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Egypt Along the Nile, Part 2
 

Egypt Along the Nile, Part 2

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The Gods and Goddess of Egypt; Early Kingdoms

The Gods and Goddess of Egypt; Early Kingdoms

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    Egypt Along the Nile, Part 2 Egypt Along the Nile, Part 2 Presentation Transcript

    • Egypt, Part 2 Kingdom Along the Nile, Online
    •  
    •  
    • The Principal Gods of Egypt I:
      • Amon: (aka, Re, Ra and Aten) the god of the sun (depicted as the sun’s rays; upper left)
      • He is also depicted as a scarab beetle who emerges in the morning (lower left)
      • Anubis: the god of embalmers and cemeteries (depicted as a jackal)
      • Aten: the god of the solar disk (depicted by the disk of the sun)
      • Hapi: the god of the Nile
      • Hathor: Mother, wife, daughter of Ra
    • The Principal Gods of Egypt II
      • Osiris: God of the underworld (upper left; depicted with Isis)
      • Set or Seth: God of storms and violence; brother of Osiris who murders him
      • Isis: Wife of Osiris, goddess of fertility
      • Horus: Son of Osiris and Isis: God of the sky.
      • Horus (with head of falcon) and Seth (head of dog) crown Ramses III (lower left)
    • Other Gods of Egypt
      • Thoth: God of the scribes, Lord of Language and inventor of writing.
      • Ptat: Creator of humankind; patron of the craftspeople
      • Ma’at: Goddess of truth and the universal order; wife of Thoth]
      • She wore an ostrich feather
      • Judges awarded the feather to the winner of a case
      • Her feather was used on the scales of judgment of the dead
      • Bes: Helper of women in childbirth; protector against snakes.
    • Theocracy
      • Egypt, as in many civilizations, was a theocracy, government by the priests
      • Monarchs represented the will of the Sun God
      • In many conceptions, the Pharaoh was a god; gods’ will flowed through him
      • The Sphinx, who guarded the entrance to Gizeh’s pyramids, had the head of Khafre and the body of a lion
      • They represented the head of a powerful man and the body of the king of beasts
    • Cult of the Dead
      • At death, the pharaoh was prepared for a life of eternity
      • A ten-week embalming procedure was followed: see pp. 25-26 for details.
      • Pyramids themselves were constructed only for entombment of the pharaoh; they were not used for ritual or any other purpose.
      • See pp. 28-29 for details of a typical pyramid and its structure.
    • Book of the Dead
      • The Tibetan Book of the Dead describes the journey of the soul between one life and the next; judgment based on karma
      • The Egyptian Book of the Dead prepares the soul for judgment.
      • Here, Horus balances the heart against the feather of Ma’at
      • If the heart outweighs the feather, the animal to the right will devour the judged
    • Egypt: Upper and Lower
      • Before 3100 BC, the regions were divided into two parts of the Nile
      • Lower Egypt : the part from the Nile Delta to Memphis; it was lower in the sense that it was the terminus of the Nile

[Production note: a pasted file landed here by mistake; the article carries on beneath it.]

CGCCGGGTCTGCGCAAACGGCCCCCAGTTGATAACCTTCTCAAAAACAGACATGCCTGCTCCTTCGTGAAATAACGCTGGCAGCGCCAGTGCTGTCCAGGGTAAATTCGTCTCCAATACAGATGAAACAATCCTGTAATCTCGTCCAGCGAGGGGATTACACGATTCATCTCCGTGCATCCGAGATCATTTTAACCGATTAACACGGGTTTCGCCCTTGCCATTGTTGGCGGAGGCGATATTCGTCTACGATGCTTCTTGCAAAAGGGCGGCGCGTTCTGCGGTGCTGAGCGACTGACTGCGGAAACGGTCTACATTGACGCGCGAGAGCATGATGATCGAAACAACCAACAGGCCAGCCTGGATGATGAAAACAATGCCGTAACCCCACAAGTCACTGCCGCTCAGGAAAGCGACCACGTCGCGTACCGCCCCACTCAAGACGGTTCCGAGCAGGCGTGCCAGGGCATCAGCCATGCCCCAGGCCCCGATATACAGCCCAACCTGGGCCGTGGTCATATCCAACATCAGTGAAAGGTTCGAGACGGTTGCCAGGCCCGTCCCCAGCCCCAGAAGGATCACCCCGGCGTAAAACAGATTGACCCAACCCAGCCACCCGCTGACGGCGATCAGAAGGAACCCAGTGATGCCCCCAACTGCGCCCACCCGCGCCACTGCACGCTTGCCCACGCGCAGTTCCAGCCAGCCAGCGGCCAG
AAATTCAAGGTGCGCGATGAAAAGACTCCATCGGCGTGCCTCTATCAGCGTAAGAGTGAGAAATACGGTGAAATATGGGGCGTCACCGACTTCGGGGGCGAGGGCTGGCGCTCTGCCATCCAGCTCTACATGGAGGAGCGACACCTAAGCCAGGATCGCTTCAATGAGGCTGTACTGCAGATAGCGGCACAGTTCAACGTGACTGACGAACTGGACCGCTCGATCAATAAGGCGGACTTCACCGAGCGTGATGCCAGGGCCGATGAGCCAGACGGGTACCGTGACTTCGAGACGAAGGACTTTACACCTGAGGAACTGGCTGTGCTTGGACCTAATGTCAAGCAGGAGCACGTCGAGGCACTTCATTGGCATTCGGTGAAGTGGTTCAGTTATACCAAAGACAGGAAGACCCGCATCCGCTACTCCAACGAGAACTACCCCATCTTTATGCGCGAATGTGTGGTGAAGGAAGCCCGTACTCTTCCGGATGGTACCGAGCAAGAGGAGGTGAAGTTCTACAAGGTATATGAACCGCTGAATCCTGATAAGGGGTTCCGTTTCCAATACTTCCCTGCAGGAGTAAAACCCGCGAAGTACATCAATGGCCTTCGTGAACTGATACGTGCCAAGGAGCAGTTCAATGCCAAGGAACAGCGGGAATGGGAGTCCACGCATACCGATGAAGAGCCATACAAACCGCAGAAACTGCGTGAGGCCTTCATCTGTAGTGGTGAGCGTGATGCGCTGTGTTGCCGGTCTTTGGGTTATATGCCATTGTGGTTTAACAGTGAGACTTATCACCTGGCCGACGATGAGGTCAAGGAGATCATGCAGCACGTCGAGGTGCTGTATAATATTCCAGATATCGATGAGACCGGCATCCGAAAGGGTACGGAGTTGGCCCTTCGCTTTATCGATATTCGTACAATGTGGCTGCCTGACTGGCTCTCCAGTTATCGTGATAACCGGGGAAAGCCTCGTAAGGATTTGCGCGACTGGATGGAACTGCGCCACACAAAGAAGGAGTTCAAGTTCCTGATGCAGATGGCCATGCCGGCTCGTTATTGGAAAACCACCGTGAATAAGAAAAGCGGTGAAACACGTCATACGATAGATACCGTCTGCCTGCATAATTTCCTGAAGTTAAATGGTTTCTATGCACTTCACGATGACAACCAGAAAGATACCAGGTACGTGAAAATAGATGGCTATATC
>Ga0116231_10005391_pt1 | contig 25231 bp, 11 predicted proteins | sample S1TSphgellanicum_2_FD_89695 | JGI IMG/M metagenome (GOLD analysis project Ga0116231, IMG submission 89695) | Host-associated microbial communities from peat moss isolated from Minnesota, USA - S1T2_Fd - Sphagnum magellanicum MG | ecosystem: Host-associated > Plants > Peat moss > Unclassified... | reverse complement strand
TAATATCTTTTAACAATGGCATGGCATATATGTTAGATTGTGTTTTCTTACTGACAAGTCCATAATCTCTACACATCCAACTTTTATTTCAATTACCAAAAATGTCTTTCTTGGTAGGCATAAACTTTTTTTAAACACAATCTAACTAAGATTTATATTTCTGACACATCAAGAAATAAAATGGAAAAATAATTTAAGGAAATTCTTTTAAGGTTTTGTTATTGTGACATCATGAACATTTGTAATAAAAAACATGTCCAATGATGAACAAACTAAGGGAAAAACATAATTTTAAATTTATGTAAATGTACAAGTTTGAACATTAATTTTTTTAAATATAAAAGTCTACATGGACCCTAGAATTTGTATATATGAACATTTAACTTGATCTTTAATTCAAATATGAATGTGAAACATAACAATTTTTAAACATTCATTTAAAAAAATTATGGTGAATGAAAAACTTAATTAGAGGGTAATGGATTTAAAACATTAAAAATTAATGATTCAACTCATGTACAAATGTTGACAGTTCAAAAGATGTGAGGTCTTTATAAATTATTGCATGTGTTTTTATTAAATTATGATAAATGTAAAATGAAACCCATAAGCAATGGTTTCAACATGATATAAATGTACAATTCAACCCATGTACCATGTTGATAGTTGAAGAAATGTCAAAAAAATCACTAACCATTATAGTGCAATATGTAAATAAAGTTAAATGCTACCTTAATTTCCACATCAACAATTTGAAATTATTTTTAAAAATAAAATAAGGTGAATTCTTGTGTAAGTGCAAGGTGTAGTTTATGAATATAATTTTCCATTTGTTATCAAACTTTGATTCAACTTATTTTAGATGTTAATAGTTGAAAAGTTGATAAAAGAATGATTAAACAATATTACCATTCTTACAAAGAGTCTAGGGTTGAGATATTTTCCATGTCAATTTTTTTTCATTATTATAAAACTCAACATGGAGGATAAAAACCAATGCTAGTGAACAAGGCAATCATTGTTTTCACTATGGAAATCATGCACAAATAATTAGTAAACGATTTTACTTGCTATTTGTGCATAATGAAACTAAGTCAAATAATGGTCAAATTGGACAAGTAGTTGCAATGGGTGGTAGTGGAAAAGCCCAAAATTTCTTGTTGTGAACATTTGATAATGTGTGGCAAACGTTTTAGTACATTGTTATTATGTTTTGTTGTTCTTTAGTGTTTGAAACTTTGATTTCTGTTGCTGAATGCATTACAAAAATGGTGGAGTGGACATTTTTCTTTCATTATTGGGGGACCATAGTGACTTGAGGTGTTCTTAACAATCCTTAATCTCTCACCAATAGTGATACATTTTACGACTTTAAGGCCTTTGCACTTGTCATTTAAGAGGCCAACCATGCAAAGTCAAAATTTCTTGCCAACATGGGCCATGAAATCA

• Upper Egypt : All points along the river south of Memphis to Nubia, a separate kingdom
    • Unification of Egypt
      • After the conquest attributed to Menes, or Narmer (left)
      • The region was united into one empire
      • Narmer was the first pharaoh of a family dynasty of 33 generations
      • Symbolism: a boxy Red Crown (Lower Egypt) with a curlicue;
      • And a White Crown (Upper Egypt)
      • After Narmer’s conquest, he wore a Double Crown to symbolize the unification of the two Egypts (lower left)
    • The Symbolism of the Union—And Defeat of Upper Egypt
      • To the right, Narmer (wearing white crown) subdues a captive
      • Hieroglyph at top writes out Narmer’s name
      • God Horus holds the captive by a feather
      • Papyrus blossoms symbolize Lower Egypt
      • To the left, two long-necked lions are entwined, suggesting union), with lion tamers on either side.
      • There are the decapitated warriors in defeat
      • At the bottom is a bull symbolizing royal power
      • For other symbols on this palette, see p. 25
    • History of Dynastic Egypt: Early Phases
      • Divided into 33 dynasties of each pharaoh including Narmer/Menes
      • Archaic Period (3100 BC): Consolidation of state
      • Old Kingdom (2920-2134):
      • Despotic pharaohs build pyramids and foster conspicuous funerary monuments
      • The Sphinx with pyramid in background (upper left)
      • Institutions, economic arrangements, and artistic traditions established
      • Subject brings offering to gods (lower left)
    • History of Egypt: First Intermediate Period to Middle Kingdom
      • First Intermediate Period (2134-2040): political disunity
      • Middle Kingdom (2040-1650 BC)
      • Thebes achieves dominance
      • Priesthood of Amun (seen here with Mut, his consort, and son Khons
    • History of Egypt: Later Phases
      • Second Intermediate Period (1640-1530 BC ): Hyskos invasion and occupation of Nile Delta
      • New Kingdom (1530-1070 BC):
      • Great Imperial Period
      • Pharaohs buried in Valley of Kings
      • Ramses II, Tutankhamun, Seti I
      • Akhenaten, heretic ruler
    • History of Egypt: Terminal Periods
      • Late Period (1072-332 BC):
      • Gradual decline in pharaonic authority
      • Persians rule (525-404 BC and 343-332 BC)
      • Ptolemaic Period (332-30 BC):
      • Alexander the Great Conquers Egypt
      • Ptolemy dynasties bring Greek culture to Egypt
      • Roman Occupation (30 BC): Egypt becomes imperial province of Rome